No, rather than engage in conduct which would mean that they had to take decisions which would bar Mr Flashboy from doing business in the City ever again, they demurred. They knew that by standing up to him, and showing him the door, he would respond immediately with legal action demanding Judicial Review, a costly, and very damaging process, from which few of the grandees would emerge with any dignity, and more importantly, it would shine a spotlight on the City of London and its dubious practices.
Better to get the Governor of the Bank of England to trot out the old chestnut about 'losing the confidence of his regulator'.
In one way and a couple of hundred years ago, this might have been a clever way of making sure that 'The Diamond Geezer' never did business again in the City, because in those halcyon days, when the Square Mile was governed by the 'height of the Governor of the Bank of England's eyebrows', to go against the dictat of the Governor was sure and certain commercial immolation.
Once it was known that the individual concerned had been named and shamed by the Establishment, no-one else would do business with him for fear of being tarnished themselves.
The process was borrowed from and carried out elsewhere in the Square Mile, Lloyds, The Stock Exchange, but it was a way of making sure that a 'bounder' never came back to do business in the market again.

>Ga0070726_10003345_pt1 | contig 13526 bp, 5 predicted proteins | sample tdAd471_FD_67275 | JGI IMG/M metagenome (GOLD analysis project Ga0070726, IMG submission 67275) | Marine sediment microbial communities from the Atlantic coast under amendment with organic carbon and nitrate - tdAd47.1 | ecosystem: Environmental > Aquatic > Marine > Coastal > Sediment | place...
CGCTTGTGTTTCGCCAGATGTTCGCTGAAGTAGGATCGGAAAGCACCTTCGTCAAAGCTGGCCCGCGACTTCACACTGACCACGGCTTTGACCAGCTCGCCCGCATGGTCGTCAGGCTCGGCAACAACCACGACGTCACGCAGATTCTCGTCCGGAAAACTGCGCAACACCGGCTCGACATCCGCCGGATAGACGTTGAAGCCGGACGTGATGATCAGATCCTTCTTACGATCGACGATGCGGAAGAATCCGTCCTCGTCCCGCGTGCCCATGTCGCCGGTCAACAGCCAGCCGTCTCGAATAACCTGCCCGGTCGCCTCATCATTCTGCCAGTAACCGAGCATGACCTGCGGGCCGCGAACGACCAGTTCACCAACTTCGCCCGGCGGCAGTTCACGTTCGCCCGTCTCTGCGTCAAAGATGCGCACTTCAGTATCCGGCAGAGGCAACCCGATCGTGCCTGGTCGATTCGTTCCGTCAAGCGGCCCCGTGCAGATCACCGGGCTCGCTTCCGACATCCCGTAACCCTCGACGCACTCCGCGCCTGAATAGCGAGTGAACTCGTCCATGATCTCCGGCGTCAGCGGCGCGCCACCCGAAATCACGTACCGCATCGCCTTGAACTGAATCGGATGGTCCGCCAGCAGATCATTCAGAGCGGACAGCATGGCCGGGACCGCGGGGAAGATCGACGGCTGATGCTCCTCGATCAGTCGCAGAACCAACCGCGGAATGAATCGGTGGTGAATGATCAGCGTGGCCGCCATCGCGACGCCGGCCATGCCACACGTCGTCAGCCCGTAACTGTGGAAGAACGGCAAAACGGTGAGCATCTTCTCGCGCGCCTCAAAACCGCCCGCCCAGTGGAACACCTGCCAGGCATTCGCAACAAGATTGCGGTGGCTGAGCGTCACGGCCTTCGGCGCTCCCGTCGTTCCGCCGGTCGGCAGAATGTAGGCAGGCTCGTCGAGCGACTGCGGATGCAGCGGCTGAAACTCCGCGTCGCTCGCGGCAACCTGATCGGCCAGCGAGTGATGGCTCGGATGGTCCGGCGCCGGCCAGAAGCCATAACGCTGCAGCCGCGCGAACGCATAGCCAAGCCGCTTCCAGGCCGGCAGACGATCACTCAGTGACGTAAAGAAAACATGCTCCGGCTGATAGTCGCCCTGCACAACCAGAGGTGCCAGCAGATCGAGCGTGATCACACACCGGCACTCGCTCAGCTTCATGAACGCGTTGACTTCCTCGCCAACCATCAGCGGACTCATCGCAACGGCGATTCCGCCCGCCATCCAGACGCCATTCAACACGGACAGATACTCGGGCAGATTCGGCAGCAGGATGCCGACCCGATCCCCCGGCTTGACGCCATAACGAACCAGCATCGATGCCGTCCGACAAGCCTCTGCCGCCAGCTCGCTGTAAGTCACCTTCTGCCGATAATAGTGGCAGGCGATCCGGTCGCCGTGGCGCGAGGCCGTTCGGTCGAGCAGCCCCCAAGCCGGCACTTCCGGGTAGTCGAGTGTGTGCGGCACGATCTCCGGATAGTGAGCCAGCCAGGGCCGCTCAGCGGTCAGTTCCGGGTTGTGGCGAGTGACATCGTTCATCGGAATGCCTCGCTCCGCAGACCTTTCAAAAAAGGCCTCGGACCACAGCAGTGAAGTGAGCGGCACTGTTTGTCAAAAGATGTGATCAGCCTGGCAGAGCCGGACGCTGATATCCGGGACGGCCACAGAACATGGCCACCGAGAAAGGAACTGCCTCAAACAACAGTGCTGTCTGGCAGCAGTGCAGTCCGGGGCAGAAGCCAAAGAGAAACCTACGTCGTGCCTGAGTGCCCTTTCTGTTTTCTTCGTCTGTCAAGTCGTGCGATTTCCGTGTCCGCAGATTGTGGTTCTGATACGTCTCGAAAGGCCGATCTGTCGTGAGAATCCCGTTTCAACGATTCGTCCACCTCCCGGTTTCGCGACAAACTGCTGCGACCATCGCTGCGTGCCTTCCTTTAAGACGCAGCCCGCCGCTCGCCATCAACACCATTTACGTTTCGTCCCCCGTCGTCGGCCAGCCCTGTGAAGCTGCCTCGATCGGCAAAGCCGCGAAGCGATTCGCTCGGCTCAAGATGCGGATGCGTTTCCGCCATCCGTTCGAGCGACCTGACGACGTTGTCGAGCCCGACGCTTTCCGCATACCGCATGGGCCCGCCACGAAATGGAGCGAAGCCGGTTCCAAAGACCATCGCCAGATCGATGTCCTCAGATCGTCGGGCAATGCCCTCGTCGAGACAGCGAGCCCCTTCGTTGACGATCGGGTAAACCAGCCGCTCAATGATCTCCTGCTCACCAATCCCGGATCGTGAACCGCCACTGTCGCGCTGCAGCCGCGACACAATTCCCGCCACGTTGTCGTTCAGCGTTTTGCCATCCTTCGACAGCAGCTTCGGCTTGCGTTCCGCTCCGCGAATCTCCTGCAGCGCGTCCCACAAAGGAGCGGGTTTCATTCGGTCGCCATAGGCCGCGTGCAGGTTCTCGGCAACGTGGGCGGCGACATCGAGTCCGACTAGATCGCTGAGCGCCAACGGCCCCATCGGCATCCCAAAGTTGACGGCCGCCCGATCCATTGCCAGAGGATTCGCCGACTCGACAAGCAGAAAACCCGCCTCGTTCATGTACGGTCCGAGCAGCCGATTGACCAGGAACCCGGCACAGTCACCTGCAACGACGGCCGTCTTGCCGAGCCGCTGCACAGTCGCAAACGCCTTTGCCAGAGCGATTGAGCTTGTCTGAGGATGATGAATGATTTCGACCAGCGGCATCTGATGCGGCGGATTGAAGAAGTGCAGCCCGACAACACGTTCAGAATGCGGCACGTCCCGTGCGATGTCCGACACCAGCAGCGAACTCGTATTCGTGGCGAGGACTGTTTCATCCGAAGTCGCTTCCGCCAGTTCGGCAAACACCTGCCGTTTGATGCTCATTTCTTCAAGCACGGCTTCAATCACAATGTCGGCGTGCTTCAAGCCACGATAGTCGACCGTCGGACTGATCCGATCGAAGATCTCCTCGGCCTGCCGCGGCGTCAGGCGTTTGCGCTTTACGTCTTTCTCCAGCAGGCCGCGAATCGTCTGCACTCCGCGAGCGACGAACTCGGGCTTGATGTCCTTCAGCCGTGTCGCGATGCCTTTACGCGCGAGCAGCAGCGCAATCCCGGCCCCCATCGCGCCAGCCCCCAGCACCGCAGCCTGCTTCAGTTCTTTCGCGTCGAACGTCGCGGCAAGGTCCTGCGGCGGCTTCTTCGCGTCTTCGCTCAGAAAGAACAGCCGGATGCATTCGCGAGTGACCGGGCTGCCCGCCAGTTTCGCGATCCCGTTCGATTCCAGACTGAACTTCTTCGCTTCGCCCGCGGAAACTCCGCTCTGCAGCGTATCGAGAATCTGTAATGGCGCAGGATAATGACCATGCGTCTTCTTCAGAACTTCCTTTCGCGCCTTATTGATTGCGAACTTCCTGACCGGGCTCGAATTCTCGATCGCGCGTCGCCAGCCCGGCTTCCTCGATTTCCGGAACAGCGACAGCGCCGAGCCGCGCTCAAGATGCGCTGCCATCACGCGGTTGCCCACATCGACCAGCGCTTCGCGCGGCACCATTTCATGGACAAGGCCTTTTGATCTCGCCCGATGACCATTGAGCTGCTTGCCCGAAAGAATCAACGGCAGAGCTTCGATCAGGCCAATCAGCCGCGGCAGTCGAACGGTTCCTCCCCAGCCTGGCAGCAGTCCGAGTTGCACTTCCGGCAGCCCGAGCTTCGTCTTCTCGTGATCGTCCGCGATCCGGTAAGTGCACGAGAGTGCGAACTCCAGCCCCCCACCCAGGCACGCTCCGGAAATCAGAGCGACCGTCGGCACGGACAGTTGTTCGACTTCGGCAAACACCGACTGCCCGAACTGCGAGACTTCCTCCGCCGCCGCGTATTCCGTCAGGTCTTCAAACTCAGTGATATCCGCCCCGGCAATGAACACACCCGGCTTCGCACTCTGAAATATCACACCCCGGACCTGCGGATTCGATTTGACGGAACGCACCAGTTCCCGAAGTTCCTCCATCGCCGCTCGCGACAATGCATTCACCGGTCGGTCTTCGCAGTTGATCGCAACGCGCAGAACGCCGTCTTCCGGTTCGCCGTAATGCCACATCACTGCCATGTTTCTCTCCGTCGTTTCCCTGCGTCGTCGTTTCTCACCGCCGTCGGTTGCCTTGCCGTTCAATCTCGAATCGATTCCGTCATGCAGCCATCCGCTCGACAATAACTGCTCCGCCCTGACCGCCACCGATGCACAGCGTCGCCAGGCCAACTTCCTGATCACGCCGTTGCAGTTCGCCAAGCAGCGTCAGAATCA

But these are different times and different days, and Bob Diamond isn't the kind of man to let a little historical tradition get in his way. Why would he care about some arcane British concept such as the confidence of his regulators? Barclays could invite him to leave, because at the end of the day, the Governor of the Bank of England was their lead regulator, but no doubt the exit cheque handed to Diamond had a good few zeros on it to cushion the fall.
Diamond Bob is an Anglo-American, a man from New York, and as his name suggests, he has a hard edge. He doesn't do 'tradition', he doesn't do 'Governor's eyebrows', he's either in the game or he's out, and if you want to keep him out, you have to put a stake through his heart in his coffin!
Whereas an Englishman faced with Diamond's dilemma would have possibly taken a sabbatical, retired from commercial life and gone into good works, charitable organisational support, become a friend of Covent Garden, worn shabby tweeds and grown roses, Diamond took time out to catch his breath, and then came back, harder and tougher than before.
You see, there is literally nothing to touch him or stop him from setting up his stall all over again.
He hasn't been convicted of anything. Any alleged crimes that were committed by the bank under his control of Barclays, any market manipulation, any insider dealing, any money laundering, well they have been allowed to quietly disappear! No prosecutions have been brought, no investigations have been mounted. and nothing untoward recorded.
Even the regulatory investigations have only resulted in fines being levied on the institution.